We start with over-segmenting the images into superpixels using SLIC [1], with 700 superpixels generated per image. We extract dense SIFT descriptors and color histograms around each superpixel centroid with different block sizes (1212, 2424, 3636). The dense SIFT descriptors are then quantized into bag-of-words features using nearest neighbour search with a codebook size of 400. We construct four types of pairwise features also using different block sizes to enforce spatial smoothness, which are color difference in LUV space, color histogram difference, texture difference in terms of LBP operators as well as shared boundary length [10]. The column generation iteration number of our CRFTree is set to 50 based on a validation set. We learn tree potentials with the tree depth being . Training on the MSRC-21 dataset on a standard PC machine takes around 16 hours.

Iii-B Comparing with baseline methods

We first compare CRFTree with some conventional methods, which are linear SVMs, AdaBoost and SSVMs to demonstrate the superiority of our method. For SVMs and AdaBoost, each superpixel is classified independently without CRFs. We mainly evaluate on the more challenging Graz-02 and MSRC-21 dataset in this part. The regularization parameter C of SVMs, SSVMs and our CRFTree are selected from based on a validation set. We use depth-2 decision trees for training AdaBoost and our CRFTree. The maximum iteration number of AdaBoost is chosen from 50, 100, 200. For our method, we treat the foreground and background as two categories in the binary case to learn class-wise potentials.


For a comprehensive evaluation, we use two measurements to quantify the performance on the Graz-02 dataset, which are intersection over union score and the pixel accuracy (including foreground and background). We report the results in Table I. As can be observed, AdaBoost based on a depth-2 decision tree performs better than the linear SVMs. On the other hand, structured methods which jointly consider local information and spatial consistency are able to significantly outperform the simple binary models. By introducing nonlinear and class-wise potential learning, our method is able to gain further improvement over SSVMs.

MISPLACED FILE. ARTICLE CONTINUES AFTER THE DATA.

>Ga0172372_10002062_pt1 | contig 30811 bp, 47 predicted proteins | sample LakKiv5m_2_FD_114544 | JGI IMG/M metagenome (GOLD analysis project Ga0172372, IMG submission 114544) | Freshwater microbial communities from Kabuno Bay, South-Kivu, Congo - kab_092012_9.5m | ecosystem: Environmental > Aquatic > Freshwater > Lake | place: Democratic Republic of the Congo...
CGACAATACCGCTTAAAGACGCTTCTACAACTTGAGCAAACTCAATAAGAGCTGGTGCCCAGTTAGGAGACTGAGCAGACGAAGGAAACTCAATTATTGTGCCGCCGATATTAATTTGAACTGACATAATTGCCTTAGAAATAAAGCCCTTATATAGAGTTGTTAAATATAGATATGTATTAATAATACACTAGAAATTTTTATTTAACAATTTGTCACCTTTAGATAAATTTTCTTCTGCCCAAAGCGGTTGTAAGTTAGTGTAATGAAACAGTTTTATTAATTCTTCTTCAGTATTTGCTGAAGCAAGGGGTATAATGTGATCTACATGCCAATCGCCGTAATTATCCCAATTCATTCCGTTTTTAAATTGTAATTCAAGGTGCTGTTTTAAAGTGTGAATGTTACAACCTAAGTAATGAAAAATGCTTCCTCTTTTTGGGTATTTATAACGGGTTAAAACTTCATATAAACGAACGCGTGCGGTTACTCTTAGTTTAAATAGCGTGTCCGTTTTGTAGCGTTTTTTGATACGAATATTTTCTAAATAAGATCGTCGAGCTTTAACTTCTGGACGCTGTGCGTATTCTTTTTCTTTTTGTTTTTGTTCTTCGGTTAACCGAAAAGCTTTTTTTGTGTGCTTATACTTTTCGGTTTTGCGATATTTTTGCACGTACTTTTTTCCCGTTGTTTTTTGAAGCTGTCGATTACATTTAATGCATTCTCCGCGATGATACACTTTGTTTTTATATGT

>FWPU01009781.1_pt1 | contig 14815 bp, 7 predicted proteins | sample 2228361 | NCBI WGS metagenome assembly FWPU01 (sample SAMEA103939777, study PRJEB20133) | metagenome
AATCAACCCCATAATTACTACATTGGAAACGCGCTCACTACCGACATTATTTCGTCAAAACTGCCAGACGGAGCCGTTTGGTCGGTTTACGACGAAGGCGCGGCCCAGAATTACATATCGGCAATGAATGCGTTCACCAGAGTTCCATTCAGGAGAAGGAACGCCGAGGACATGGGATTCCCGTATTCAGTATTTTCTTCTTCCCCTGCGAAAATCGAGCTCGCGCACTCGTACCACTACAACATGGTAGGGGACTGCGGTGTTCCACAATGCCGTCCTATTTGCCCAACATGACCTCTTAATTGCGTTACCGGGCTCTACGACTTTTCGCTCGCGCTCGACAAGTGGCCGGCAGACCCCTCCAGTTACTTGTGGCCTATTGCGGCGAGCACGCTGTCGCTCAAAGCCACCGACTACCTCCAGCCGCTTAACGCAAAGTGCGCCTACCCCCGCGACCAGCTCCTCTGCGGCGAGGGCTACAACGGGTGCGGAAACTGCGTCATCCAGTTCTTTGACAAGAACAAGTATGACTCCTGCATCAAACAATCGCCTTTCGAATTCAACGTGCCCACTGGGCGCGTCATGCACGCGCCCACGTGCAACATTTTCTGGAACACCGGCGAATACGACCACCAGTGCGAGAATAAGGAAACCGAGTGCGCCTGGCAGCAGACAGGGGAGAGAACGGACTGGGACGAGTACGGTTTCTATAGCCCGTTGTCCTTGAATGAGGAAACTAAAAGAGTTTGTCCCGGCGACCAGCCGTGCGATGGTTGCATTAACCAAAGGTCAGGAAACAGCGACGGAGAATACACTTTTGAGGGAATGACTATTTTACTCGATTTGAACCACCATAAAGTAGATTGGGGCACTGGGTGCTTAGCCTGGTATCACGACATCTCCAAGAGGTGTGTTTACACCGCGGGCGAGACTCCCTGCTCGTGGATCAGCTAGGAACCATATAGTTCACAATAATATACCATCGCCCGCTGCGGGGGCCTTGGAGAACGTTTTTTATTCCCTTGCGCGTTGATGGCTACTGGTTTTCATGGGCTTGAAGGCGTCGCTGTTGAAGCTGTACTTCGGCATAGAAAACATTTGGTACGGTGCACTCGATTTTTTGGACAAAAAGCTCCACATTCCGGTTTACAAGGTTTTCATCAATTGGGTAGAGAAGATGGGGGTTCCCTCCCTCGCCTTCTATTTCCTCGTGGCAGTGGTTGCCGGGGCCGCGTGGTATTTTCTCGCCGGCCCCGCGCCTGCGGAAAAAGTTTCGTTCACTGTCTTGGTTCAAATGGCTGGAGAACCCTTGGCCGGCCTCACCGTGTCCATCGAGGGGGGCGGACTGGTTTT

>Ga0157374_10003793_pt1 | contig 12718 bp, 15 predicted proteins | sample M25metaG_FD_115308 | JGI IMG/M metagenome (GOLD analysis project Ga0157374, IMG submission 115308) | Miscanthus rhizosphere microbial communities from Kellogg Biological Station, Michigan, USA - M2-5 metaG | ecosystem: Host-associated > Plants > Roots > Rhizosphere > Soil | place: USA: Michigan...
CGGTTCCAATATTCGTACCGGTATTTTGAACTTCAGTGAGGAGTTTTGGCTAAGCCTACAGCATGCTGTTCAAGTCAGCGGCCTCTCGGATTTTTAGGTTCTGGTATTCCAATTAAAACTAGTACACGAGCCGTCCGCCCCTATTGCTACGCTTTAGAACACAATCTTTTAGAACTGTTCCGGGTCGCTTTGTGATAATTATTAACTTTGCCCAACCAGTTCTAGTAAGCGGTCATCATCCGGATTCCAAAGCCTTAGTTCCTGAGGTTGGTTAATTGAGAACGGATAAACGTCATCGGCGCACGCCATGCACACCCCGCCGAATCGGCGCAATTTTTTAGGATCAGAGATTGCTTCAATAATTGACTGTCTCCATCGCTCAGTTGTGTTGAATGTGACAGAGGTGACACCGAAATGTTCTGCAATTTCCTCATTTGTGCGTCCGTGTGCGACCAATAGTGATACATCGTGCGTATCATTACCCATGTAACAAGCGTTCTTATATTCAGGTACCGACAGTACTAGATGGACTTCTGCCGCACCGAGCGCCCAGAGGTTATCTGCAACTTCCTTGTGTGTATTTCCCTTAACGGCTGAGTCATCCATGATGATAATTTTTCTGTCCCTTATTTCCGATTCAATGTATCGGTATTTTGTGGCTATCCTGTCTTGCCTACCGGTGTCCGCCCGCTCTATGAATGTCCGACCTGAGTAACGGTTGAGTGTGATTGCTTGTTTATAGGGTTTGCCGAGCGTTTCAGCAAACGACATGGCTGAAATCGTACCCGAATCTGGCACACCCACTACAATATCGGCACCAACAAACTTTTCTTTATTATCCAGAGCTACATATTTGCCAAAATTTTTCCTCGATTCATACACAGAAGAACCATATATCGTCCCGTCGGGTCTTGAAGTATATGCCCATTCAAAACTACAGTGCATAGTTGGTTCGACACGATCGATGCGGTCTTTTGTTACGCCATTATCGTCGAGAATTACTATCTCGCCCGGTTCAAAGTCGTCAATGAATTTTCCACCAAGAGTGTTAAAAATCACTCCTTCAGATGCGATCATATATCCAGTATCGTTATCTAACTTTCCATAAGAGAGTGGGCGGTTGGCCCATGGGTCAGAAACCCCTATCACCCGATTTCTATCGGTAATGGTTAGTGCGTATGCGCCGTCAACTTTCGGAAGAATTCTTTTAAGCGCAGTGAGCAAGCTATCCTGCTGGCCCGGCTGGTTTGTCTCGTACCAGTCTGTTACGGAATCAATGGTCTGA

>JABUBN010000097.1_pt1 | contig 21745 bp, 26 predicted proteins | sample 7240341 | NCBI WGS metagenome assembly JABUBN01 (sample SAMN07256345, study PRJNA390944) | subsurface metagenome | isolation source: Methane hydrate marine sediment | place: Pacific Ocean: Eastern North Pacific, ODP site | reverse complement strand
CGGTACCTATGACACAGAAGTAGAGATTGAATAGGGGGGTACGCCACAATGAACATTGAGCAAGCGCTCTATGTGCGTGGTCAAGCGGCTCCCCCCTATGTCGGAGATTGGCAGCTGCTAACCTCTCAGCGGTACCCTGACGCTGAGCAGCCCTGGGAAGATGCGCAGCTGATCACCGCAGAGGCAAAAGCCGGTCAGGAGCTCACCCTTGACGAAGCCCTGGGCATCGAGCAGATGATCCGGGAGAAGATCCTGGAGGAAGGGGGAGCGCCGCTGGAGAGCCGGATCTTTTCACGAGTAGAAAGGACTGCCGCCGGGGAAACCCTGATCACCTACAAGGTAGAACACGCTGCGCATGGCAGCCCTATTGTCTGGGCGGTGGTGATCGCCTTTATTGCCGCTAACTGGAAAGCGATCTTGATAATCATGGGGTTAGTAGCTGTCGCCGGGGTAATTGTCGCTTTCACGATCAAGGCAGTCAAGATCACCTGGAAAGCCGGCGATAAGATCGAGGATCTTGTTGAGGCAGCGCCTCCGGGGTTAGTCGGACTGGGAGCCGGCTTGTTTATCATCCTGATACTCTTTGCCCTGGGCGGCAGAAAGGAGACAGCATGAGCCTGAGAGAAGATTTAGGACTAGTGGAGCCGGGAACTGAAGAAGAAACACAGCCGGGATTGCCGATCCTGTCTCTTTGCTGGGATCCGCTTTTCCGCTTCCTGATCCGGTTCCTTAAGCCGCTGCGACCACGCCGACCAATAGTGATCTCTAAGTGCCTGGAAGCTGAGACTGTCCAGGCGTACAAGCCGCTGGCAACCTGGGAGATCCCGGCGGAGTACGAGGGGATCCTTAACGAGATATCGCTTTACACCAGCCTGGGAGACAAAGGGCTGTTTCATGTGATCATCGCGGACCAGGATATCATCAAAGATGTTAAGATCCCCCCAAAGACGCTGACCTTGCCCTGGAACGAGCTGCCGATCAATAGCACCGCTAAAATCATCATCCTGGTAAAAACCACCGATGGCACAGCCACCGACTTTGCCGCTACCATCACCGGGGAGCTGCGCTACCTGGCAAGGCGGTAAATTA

We learn class-wise potentials using our CRFTree for each of the 21 classes on the MSRC dataset. The compared results are summarized in Table II (upper part). Similar conclusions can be drawn as on the Graz-02 dataset and our CRFTree again outperforms all its baseline competitors.

Category bike car people
intersection/union (foreground, background)()
SVMs 67.8 (51.9, 83.8) 69.7 (46.8, 92.6) 65.0 (44.5, 85.5)
AdaBoost 71.2 (57.6, 84.9) 71.0 (49.4, 92.6) 67.7 (48.7, 86.7)
SSVMs 72.2 (58.6, 85.8) 76.9 (60.0, 94.2) 70.9 (53.8, 87.9)
CRFTree 76.4 (65.0, 87.8) 79.5 (64.0, 95.0) 74.2 (58.7, 89.7)
CRFTree (FL) 78.3 (67.7, 88.9) 83.0 (70.1, 95.9) 75.7 (61.0, 90.5)